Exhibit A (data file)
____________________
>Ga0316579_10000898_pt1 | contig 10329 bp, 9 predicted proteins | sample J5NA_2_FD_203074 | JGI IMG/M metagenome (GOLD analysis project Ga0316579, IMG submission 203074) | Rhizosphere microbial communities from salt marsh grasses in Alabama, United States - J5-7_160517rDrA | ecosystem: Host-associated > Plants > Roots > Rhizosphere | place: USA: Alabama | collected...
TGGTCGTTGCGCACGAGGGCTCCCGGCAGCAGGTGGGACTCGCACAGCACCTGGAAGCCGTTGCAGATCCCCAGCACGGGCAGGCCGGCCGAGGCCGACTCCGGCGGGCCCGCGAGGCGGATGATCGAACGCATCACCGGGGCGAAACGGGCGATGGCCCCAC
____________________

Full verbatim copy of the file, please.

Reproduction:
>Ga0316579_10000898_pt1 | contig 10329 bp, 9 predicted proteins | sample J5NA_2_FD_203074 | JGI IMG/M metagenome (GOLD analysis project Ga0316579, IMG submission 203074) | Rhizosphere microbial communities from salt marsh grasses in Alabama, United States - J5-7_160517rDrA | ecosystem: Host-associated > Plants > Roots > Rhizosphere | place: USA: Alabama | collected...
TGGTCGTTGCGCACGAGGGCTCCCGGCAGCAGGTGGGACTCGCACAGCACCTGGAAGCCGTTGCAGATCCCCAGCACGGGCAGGCCGGCCGAGGCCGACTCCGGCGGGCCCGCGAGGCGGATGATCGAACGCATCACCGGGGCGAAACGGGCGATGGCCCCAC